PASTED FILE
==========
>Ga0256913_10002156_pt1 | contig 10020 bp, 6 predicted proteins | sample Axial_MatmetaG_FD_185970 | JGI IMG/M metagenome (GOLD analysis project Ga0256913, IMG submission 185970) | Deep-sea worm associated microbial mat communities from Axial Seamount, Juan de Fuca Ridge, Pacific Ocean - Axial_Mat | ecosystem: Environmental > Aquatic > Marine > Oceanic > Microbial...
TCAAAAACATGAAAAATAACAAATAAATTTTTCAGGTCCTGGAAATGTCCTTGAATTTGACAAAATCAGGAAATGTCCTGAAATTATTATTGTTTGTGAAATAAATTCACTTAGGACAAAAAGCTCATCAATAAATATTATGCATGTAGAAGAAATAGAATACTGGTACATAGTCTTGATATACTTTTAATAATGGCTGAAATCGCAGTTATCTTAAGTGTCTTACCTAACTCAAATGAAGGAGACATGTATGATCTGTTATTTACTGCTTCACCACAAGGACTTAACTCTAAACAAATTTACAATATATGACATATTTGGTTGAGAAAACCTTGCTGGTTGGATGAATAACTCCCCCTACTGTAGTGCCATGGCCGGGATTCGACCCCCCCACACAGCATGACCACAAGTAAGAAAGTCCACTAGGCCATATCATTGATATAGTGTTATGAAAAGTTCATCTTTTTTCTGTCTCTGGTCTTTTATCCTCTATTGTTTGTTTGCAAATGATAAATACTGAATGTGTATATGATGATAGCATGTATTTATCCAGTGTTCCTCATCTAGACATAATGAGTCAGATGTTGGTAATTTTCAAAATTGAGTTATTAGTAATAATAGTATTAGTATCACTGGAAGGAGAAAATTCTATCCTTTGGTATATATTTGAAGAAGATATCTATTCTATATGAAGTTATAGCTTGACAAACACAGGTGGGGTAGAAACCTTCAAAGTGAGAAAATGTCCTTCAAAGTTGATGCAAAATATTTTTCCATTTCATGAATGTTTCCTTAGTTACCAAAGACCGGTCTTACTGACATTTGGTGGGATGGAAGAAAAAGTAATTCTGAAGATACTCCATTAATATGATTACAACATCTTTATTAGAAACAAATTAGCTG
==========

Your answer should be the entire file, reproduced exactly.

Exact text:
>Ga0256913_10002156_pt1 | contig 10020 bp, 6 predicted proteins | sample Axial_MatmetaG_FD_185970 | JGI IMG/M metagenome (GOLD analysis project Ga0256913, IMG submission 185970) | Deep-sea worm associated microbial mat communities from Axial Seamount, Juan de Fuca Ridge, Pacific Ocean - Axial_Mat | ecosystem: Environmental > Aquatic > Marine > Oceanic > Microbial...
TCAAAAACATGAAAAATAACAAATAAATTTTTCAGGTCCTGGAAATGTCCTTGAATTTGACAAAATCAGGAAATGTCCTGAAATTATTATTGTTTGTGAAATAAATTCACTTAGGACAAAAAGCTCATCAATAAATATTATGCATGTAGAAGAAATAGAATACTGGTACATAGTCTTGATATACTTTTAATAATGGCTGAAATCGCAGTTATCTTAAGTGTCTTACCTAACTCAAATGAAGGAGACATGTATGATCTGTTATTTACTGCTTCACCACAAGGACTTAACTCTAAACAAATTTACAATATATGACATATTTGGTTGAGAAAACCTTGCTGGTTGGATGAATAACTCCCCCTACTGTAGTGCCATGGCCGGGATTCGACCCCCCCACACAGCATGACCACAAGTAAGAAAGTCCACTAGGCCATATCATTGATATAGTGTTATGAAAAGTTCATCTTTTTTCTGTCTCTGGTCTTTTATCCTCTATTGTTTGTTTGCAAATGATAAATACTGAATGTGTATATGATGATAGCATGTATTTATCCAGTGTTCCTCATCTAGACATAATGAGTCAGATGTTGGTAATTTTCAAAATTGAGTTATTAGTAATAATAGTATTAGTATCACTGGAAGGAGAAAATTCTATCCTTTGGTATATATTTGAAGAAGATATCTATTCTATATGAAGTTATAGCTTGACAAACACAGGTGGGGTAGAAACCTTCAAAGTGAGAAAATGTCCTTCAAAGTTGATGCAAAATATTTTTCCATTTCATGAATGTTTCCTTAGTTACCAAAGACCGGTCTTACTGACATTTGGTGGGATGGAAGAAAAAGTAATTCTGAAGATACTCCATTAATATGATTACAACATCTTTATTAGAAACAAATTAGCTG